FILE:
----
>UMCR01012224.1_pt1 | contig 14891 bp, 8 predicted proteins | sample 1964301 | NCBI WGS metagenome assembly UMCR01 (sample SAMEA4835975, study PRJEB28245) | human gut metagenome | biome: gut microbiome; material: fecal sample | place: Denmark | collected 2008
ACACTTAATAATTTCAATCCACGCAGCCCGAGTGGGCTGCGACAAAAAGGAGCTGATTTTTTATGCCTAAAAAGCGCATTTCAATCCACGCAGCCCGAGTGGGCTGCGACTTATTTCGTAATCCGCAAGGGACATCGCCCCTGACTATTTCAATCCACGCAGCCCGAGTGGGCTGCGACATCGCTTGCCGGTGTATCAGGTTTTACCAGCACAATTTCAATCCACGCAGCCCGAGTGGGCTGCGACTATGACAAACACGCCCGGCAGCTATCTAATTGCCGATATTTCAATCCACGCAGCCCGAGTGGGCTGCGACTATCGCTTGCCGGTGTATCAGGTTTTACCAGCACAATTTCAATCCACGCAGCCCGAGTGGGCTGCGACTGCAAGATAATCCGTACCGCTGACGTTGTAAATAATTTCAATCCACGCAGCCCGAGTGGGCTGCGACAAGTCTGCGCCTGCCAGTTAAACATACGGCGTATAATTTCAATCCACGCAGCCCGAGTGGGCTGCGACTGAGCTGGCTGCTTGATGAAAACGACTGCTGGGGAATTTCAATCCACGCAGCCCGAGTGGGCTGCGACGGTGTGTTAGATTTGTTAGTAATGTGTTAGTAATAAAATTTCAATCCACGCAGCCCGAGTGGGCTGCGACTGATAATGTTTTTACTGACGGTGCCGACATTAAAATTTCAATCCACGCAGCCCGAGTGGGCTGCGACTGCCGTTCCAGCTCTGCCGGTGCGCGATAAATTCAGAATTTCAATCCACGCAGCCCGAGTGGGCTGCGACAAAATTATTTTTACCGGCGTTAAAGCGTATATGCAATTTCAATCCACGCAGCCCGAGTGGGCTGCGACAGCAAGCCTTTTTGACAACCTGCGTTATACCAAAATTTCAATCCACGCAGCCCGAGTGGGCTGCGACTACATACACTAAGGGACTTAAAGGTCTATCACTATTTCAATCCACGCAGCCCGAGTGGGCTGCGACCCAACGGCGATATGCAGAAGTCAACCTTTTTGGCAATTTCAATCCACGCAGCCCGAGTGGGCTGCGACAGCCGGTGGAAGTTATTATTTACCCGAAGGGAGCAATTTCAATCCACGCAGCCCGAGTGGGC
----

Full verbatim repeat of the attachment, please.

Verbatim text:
>UMCR01012224.1_pt1 | contig 14891 bp, 8 predicted proteins | sample 1964301 | NCBI WGS metagenome assembly UMCR01 (sample SAMEA4835975, study PRJEB28245) | human gut metagenome | biome: gut microbiome; material: fecal sample | place: Denmark | collected 2008
ACACTTAATAATTTCAATCCACGCAGCCCGAGTGGGCTGCGACAAAAAGGAGCTGATTTTTTATGCCTAAAAAGCGCATTTCAATCCACGCAGCCCGAGTGGGCTGCGACTTATTTCGTAATCCGCAAGGGACATCGCCCCTGACTATTTCAATCCACGCAGCCCGAGTGGGCTGCGACATCGCTTGCCGGTGTATCAGGTTTTACCAGCACAATTTCAATCCACGCAGCCCGAGTGGGCTGCGACTATGACAAACACGCCCGGCAGCTATCTAATTGCCGATATTTCAATCCACGCAGCCCGAGTGGGCTGCGACTATCGCTTGCCGGTGTATCAGGTTTTACCAGCACAATTTCAATCCACGCAGCCCGAGTGGGCTGCGACTGCAAGATAATCCGTACCGCTGACGTTGTAAATAATTTCAATCCACGCAGCCCGAGTGGGCTGCGACAAGTCTGCGCCTGCCAGTTAAACATACGGCGTATAATTTCAATCCACGCAGCCCGAGTGGGCTGCGACTGAGCTGGCTGCTTGATGAAAACGACTGCTGGGGAATTTCAATCCACGCAGCCCGAGTGGGCTGCGACGGTGTGTTAGATTTGTTAGTAATGTGTTAGTAATAAAATTTCAATCCACGCAGCCCGAGTGGGCTGCGACTGATAATGTTTTTACTGACGGTGCCGACATTAAAATTTCAATCCACGCAGCCCGAGTGGGCTGCGACTGCCGTTCCAGCTCTGCCGGTGCGCGATAAATTCAGAATTTCAATCCACGCAGCCCGAGTGGGCTGCGACAAAATTATTTTTACCGGCGTTAAAGCGTATATGCAATTTCAATCCACGCAGCCCGAGTGGGCTGCGACAGCAAGCCTTTTTGACAACCTGCGTTATACCAAAATTTCAATCCACGCAGCCCGAGTGGGCTGCGACTACATACACTAAGGGACTTAAAGGTCTATCACTATTTCAATCCACGCAGCCCGAGTGGGCTGCGACCCAACGGCGATATGCAGAAGTCAACCTTTTTGGCAATTTCAATCCACGCAGCCCGAGTGGGCTGCGACAGCCGGTGGAAGTTATTATTTACCCGAAGGGAGCAATTTCAATCCACGCAGCCCGAGTGGGC